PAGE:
Not even Charlie Kaufman can dispel the myth that Charlie Kaufman doesn't do interviews. There's this 2008 video Q&A in which the filmmaker, making the rounds on behalf of his directorial debut Synecdoche, New York and clearly worn out, has a polite freakout when asked about his aversion to the process.
"I feel like I have this conversation with everybody I ever get interviewed with," he grumbled seven years ago. "You can look online and see 5,000 interviews with me. And for some reason, every time I sit down with someone, they say, 'You don't do a lot of press.' There's all this stupid mythology about people that just gets perpetuated constantly. People decide something about someone and it doesn't ever change."
That mythology has Kaufman as some dyspeptic, eye-contact-averse, capital "G" genius sitting alone in a room scripting the most iconic films of the last decade — films like Adaptation. and Eternal Sunshine of the Spotlight Mind. But he's not. Nor did he burst onto the scene as some outsider screenwriting savant in 1999 with his first feature, the Spike Jonze-directed Being John Malkovich.
He actually wrote successfully for television for years on cult series like The Dana Carvey Show and total normal ones like Ned and Stacey before making a name for himself in film with his penetrating portraits of loneliness, existential crises, insecurity, mortality, and longing, all filtered through stories that are witty and surreal.
If Kaufman seems like he should be reclusive and aloof, it's because his work is so singular and uncompromising and so great that it's tempting to think of it as something that comes from someone incapable of doing anything but turning it out. But all the mystique in the world couldn't rescue Kaufman from the very regular and frustrating Hollywood problem of not being able to get funding together for a new project. Being the finest screenwriter working today (sorry, Sorkin!) isn't meaningful when your work doesn't fit into the new definitions of commercial, and Kaufman had to look outside the usual structures to get his new film made.
"I've been busy," he points out to BuzzFeed News when talking about the seven years since the critical hit and financial flop that was Synecdoche, New York, even if little he's done has seen the light of day. He shot a pilot for FX, How and Why, that wasn't picked up, worked on a novel, and wrote three features, one of which, a musical Frank or Francis, was set to star Jack Black, Steve Carell, and Nicolas Cage before it fell apart. And then the stop-motion animated feature Anomalisa, produced by Dan Harmon and Dino Stamatopoulos' Starburns Industries and based on a play Kaufman wrote, came into being with the help of some crowdfunded seed money.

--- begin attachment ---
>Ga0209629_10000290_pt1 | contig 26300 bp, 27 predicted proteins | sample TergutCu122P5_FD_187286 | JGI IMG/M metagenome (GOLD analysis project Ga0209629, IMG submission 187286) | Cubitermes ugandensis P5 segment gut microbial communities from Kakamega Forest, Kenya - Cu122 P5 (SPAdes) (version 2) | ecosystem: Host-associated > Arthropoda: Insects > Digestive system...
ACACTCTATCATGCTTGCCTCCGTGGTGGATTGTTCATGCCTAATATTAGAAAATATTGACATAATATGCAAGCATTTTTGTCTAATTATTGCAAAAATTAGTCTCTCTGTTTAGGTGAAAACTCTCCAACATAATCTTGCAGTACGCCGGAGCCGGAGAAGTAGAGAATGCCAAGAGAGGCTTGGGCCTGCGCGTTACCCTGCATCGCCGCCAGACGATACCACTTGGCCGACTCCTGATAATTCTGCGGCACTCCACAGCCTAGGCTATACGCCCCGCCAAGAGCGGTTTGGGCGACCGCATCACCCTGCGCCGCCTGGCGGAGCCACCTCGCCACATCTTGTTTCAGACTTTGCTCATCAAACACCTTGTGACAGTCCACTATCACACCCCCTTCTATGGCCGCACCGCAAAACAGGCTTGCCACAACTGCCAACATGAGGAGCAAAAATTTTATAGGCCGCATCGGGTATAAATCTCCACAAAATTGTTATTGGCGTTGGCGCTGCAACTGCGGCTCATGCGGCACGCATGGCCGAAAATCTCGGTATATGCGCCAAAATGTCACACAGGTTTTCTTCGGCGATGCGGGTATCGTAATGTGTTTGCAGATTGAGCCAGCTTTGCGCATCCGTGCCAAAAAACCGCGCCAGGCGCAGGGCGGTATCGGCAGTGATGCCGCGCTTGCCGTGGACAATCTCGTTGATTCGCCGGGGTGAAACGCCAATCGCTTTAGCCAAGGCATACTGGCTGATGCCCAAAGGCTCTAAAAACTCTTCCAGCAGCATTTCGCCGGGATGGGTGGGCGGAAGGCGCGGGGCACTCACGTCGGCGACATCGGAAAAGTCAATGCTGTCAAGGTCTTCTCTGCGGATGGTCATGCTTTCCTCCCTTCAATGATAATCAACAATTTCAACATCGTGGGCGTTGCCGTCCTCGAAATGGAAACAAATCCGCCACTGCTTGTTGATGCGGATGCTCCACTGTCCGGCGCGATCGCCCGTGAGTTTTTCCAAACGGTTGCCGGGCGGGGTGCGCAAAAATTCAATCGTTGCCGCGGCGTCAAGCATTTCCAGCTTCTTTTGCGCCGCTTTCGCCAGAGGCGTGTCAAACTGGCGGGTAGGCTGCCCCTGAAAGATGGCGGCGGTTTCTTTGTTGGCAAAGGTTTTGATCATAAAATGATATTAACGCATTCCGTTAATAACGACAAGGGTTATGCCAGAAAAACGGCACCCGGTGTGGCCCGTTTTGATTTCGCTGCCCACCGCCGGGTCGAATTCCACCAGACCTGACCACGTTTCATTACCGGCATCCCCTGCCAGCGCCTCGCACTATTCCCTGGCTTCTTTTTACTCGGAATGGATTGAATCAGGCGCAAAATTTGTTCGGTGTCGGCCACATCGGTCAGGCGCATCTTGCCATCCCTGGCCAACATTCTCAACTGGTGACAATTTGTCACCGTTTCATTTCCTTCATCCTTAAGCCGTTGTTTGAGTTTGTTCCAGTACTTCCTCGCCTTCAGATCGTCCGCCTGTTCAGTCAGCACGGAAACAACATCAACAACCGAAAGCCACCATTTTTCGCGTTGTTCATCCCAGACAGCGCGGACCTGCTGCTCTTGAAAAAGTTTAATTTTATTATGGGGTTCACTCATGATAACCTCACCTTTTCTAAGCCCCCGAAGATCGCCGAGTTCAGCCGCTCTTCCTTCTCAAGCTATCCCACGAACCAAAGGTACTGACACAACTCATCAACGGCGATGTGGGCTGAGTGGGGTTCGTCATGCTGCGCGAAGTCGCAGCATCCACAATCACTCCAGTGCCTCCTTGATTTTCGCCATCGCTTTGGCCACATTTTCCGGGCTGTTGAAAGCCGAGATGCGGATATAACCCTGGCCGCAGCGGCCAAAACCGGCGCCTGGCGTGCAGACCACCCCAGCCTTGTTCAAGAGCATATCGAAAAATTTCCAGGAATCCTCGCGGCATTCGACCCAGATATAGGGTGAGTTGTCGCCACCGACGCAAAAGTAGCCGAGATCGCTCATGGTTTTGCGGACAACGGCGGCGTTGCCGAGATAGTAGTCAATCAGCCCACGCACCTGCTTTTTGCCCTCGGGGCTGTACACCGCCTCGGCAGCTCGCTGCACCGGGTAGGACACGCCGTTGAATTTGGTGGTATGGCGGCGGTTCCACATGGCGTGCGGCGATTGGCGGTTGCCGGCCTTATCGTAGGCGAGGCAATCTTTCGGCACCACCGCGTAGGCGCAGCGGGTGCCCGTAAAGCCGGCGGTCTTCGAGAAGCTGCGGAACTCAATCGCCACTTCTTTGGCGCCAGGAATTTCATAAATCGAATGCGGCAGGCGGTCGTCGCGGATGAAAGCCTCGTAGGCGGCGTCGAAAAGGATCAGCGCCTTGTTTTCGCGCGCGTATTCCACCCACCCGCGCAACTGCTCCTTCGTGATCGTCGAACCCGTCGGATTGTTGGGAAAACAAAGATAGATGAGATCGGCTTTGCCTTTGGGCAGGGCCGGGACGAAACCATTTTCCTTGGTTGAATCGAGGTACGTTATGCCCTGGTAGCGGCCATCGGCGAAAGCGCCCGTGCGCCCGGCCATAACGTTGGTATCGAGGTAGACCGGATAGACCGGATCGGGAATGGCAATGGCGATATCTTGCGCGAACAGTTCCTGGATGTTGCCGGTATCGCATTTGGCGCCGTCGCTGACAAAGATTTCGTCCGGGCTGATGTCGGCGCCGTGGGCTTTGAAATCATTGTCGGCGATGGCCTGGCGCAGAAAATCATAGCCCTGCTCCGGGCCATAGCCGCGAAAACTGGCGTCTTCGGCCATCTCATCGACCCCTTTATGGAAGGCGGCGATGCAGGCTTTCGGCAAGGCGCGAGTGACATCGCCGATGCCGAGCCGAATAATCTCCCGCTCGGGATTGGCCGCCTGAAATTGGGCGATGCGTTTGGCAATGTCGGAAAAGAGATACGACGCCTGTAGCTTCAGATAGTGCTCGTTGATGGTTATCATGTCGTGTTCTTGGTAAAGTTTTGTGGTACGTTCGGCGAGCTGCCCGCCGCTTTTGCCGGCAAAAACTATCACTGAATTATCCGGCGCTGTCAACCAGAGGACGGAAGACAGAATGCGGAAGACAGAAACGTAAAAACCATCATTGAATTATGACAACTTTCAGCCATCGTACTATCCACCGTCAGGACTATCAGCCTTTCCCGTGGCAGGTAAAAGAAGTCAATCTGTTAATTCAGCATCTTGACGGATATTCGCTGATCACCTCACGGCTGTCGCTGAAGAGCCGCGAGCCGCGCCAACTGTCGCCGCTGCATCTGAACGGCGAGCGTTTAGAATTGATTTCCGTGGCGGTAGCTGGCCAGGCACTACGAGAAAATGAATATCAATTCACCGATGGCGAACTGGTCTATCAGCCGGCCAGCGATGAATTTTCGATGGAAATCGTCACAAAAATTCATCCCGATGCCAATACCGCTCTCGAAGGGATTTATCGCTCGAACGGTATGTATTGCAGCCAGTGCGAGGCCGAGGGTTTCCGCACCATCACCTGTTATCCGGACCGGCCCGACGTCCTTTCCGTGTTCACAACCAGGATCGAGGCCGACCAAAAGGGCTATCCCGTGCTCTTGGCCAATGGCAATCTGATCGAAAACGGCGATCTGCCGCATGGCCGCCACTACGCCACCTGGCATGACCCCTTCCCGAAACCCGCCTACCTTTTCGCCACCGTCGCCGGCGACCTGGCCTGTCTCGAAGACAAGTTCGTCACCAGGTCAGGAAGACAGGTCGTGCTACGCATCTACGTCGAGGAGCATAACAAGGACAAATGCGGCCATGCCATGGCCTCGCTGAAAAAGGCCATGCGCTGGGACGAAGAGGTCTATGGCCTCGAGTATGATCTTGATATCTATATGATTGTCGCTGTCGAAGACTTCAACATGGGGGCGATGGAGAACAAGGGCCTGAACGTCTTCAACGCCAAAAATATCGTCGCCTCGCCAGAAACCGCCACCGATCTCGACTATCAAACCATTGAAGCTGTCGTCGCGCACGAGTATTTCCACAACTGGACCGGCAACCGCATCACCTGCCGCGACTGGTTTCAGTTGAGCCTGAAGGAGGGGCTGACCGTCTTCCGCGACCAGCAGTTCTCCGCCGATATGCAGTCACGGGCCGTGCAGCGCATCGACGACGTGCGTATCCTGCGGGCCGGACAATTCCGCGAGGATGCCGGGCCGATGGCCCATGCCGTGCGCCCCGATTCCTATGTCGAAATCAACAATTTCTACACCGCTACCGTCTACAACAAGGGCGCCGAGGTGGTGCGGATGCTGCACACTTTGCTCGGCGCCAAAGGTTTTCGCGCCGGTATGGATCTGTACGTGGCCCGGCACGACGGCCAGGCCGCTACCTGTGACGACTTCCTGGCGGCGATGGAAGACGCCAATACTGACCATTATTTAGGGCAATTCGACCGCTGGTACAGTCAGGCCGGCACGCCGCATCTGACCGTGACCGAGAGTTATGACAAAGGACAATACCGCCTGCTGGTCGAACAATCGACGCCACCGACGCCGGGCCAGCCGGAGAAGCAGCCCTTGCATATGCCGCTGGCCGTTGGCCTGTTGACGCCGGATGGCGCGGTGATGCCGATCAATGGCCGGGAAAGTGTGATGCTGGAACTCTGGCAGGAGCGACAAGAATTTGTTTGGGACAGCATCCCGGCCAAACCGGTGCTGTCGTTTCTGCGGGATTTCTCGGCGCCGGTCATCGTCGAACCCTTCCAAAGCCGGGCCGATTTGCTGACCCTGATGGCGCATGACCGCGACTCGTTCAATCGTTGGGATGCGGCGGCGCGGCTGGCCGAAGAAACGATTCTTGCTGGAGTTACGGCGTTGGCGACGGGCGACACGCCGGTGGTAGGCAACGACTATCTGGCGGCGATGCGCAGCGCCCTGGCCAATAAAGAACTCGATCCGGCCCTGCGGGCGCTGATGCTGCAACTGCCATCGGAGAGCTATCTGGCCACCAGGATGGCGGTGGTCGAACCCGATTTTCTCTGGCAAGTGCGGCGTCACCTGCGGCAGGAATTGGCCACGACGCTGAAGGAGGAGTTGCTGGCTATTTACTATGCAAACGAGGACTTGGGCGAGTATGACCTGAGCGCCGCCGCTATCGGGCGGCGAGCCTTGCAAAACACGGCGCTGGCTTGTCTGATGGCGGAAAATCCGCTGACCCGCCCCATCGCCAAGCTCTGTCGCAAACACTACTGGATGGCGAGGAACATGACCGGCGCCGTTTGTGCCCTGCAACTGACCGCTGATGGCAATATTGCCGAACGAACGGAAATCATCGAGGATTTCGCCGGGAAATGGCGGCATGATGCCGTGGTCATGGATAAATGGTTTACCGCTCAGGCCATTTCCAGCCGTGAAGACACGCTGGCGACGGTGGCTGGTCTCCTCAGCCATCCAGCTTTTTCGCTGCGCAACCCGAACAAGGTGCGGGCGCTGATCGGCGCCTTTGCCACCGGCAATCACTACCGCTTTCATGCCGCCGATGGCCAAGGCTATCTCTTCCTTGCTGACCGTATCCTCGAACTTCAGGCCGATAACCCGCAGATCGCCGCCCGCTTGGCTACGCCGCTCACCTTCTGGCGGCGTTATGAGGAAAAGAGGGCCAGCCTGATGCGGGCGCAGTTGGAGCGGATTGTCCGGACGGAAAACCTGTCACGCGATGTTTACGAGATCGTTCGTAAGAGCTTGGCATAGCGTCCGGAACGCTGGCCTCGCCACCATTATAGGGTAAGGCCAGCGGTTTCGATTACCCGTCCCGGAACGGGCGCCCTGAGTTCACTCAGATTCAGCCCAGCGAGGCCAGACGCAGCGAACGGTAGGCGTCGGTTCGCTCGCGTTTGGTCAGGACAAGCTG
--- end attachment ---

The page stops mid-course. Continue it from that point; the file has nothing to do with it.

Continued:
Kaufman and his Anomalisa collaborator and co-director Duke Johnson are biding their time in the bowels of the Elgin Theatre as their movie has its second screening at the Toronto International Film Festival. Kaufman, 56, is elfin, curly haired, bearded, and careful with his word choice, sometimes pausing and sighing as he deliberates on the right ones. Johnson is 36 and could pass for a decade younger.
The collaborators hadn't met before Starburns Industries matched them up for the project, though Johnson, who directed the stop-motion Community Christmas installment and multiple episodes of the Adult Swim comedy Mary Shelley's Frankenhole, was already a big fan of Kaufman's. Johnson's boss, Community creator Harmon, is a fan himself, and Kaufman confesses to being "thrilled" to have been a reference on the series.
The two are in the kind of good mood that a rapturous reception at Venice and Toronto and a surprising acquisition the night before by Paramount Pictures will earn you. After all, three years ago, Anomalisa was a Kickstarter campaign; now it'll be released in theaters Dec. 30, and seems a shoo-in to valiantly go up against and be inevitably clobbered by Pixar's Inside Out in the animated feature Oscar category.